Ibrutinib Withdrawn From Market by Developer for MCL and MZL Indications


Mixed study results for ibrutinib have led the developer to voluntarily withdraw the agent from the United States market for the treatment of mantle cell and marginal zone lymphoma subgroups.

The Bruton’s tyrosine kinase inhibitor, ibrutinib (Imbruvica) has been voluntarily withdrawn from the United States market as a treatment option for patients with mantle cell lymphoma (MCL) who have received at least 1 prior therapy, and for the treatment of patients with marginal zone lymphoma (MZL) who require systemic therapy and have received at least 1 prior anti-CD20-based therapy.1

The withdrawal decision was made by The Janssen Pharmaceutical Companies of Johnson & Johnson in collaboration with Pharmacyclics, an AbbVie Company, following a consultation with the FDA regarding procedural guidance on accelerated approvals. The decision has no impact on other indications for ibrutinib.

“We fully support the FDA accelerated approval pathway, which patients rely on for timely access to promising treatments that may improve or extend their lives. While withdrawing these indications was a difficult decision, we remain confident in the benefit/risk profile of [ibrutinib] in its approved indications and are committed to its continued development,” said Craig Tendler, MD, vice president, late development and global medical affairs, Janssen Research & Development, LLC, in a press release. “Imbruvica has transformed how patients with B-cell malignancies are treated and is the most comprehensively studied and prescribed therapy in its class.”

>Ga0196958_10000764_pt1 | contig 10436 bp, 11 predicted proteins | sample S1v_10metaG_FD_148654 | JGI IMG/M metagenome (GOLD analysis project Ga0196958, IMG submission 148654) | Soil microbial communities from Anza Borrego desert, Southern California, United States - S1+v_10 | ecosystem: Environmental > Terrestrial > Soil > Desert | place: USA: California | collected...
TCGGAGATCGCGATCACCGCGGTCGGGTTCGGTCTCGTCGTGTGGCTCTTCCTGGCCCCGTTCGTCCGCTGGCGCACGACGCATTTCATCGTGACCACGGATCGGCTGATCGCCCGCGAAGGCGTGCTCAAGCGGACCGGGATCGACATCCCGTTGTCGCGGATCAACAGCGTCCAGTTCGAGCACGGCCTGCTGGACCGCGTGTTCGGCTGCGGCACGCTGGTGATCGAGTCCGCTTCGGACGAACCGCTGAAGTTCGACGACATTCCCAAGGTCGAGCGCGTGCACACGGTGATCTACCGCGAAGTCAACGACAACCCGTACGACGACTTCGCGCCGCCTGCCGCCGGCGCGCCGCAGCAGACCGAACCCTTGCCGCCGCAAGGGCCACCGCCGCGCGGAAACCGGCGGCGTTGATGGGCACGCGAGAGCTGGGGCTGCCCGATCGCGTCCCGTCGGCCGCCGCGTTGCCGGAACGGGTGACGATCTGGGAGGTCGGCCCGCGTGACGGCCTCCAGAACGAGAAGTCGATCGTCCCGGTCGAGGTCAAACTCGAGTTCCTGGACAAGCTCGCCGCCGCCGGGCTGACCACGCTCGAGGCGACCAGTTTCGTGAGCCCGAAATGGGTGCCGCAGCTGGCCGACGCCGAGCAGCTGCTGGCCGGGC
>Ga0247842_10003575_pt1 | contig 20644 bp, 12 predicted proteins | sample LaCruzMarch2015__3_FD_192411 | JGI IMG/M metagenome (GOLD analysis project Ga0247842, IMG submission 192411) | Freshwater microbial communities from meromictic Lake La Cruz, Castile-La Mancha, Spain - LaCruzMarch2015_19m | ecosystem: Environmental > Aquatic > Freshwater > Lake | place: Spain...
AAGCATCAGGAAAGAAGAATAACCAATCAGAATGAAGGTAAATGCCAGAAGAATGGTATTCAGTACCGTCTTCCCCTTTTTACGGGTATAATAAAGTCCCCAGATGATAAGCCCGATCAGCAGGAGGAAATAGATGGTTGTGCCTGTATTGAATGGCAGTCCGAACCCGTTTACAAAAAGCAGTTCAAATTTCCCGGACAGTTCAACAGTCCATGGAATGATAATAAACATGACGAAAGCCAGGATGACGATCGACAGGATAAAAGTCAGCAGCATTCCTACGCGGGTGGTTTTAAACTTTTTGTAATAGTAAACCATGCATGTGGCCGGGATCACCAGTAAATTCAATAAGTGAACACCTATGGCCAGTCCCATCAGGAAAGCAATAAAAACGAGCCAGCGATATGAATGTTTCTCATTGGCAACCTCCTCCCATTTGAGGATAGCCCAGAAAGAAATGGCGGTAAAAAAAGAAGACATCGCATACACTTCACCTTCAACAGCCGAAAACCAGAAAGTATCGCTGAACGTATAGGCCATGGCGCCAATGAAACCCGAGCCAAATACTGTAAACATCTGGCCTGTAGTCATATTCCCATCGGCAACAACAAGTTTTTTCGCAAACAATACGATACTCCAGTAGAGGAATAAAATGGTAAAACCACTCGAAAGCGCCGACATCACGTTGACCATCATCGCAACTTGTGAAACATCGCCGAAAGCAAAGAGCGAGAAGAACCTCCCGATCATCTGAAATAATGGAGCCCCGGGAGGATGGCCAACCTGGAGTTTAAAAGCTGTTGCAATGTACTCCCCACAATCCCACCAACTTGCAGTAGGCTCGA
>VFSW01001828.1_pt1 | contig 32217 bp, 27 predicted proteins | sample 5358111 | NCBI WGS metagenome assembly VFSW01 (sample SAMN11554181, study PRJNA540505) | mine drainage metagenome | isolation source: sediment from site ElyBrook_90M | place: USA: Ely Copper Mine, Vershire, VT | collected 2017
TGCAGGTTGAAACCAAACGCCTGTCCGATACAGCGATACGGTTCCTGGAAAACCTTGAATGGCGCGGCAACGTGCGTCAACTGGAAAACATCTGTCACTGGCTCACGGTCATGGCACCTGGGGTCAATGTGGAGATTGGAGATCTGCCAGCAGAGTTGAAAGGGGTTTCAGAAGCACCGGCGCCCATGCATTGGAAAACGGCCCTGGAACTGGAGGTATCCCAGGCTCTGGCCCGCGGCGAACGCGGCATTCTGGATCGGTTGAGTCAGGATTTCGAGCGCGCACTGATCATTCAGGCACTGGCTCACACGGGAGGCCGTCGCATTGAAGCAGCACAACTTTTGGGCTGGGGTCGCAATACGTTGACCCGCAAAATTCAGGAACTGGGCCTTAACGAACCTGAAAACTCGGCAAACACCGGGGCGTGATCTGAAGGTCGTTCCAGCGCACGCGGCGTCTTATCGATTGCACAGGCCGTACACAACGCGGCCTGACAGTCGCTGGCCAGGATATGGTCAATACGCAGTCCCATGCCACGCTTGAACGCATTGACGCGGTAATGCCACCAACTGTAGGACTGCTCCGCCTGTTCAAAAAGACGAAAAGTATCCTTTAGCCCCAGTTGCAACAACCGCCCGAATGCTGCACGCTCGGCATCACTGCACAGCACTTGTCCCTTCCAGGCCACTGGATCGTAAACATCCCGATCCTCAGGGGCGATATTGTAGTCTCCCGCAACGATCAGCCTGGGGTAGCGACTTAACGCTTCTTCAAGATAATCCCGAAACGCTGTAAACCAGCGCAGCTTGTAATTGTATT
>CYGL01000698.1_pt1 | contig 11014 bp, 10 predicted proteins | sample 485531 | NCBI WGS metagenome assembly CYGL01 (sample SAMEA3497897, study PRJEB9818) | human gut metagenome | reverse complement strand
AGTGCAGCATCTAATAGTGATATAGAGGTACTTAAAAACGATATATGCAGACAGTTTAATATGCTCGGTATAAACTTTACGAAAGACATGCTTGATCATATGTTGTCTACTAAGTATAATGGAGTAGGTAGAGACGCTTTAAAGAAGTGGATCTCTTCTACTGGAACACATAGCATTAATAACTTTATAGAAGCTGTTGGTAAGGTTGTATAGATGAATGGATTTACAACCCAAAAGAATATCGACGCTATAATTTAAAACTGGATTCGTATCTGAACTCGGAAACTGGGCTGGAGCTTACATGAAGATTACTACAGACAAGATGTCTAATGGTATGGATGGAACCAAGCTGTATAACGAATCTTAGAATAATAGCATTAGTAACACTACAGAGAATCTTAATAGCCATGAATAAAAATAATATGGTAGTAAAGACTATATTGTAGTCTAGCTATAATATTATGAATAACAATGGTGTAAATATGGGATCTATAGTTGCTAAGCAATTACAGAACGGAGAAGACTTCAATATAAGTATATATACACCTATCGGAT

Ibrutinib was previously granted accelerated approval by the FDA by the for the 2 indications based on results from the phase 2 PCYC-1104 study (NCT01236391) and the randomized phase 3 RAY study (NCT01646021), but continued approval was contingent upon clinical benefit being shown in phase 3 confirmatory studies. The developer aimed to demonstrated further benefit of ibrutinib in the phase 3 SHINE study (NCT01776840) in previously untreated patients with MCL, and the confirmatory phase 3 SELENE study (NCT01974440) in patients with relapsed or refractory follicular lymphoma (FL) or MZL.


In the SHINE study, ibrutinib was administered with the standard combination of bendamustine and rituximab (Rituxan) or placebo with bendamustine/rituximab in 523 patients with previously-untreated MCL.2

The ibrutinib combination achieved a median progression-free survival (PFS) of 80.6 months (95% CI, 61.0 months-not evaluable [NE]) compared with 52.9 months (95% CI, 43.7-71.0 months) in the placebo arm (HR, 0.75; 95% CI, 0.59-0.96; = .01), meeting the primary end point of the study. The PFS was markedly longer than previously shown with rituximab (Rituxan) plus cyclophosphamide, doxorubicin, vincristine, prednisone (R-CHOP) combined with rituximab, cyclophosphamide, doxorubicin, and prednisone with bortezomib (VR-CAP), and bendamustine in a phase 3 study of patients with newly-diagnosed MCL.3

blood cancer, hematologic malignancies, MCL, MZL, blood cells | Image Credit: © abhijith3747 - [stock.adobe.com]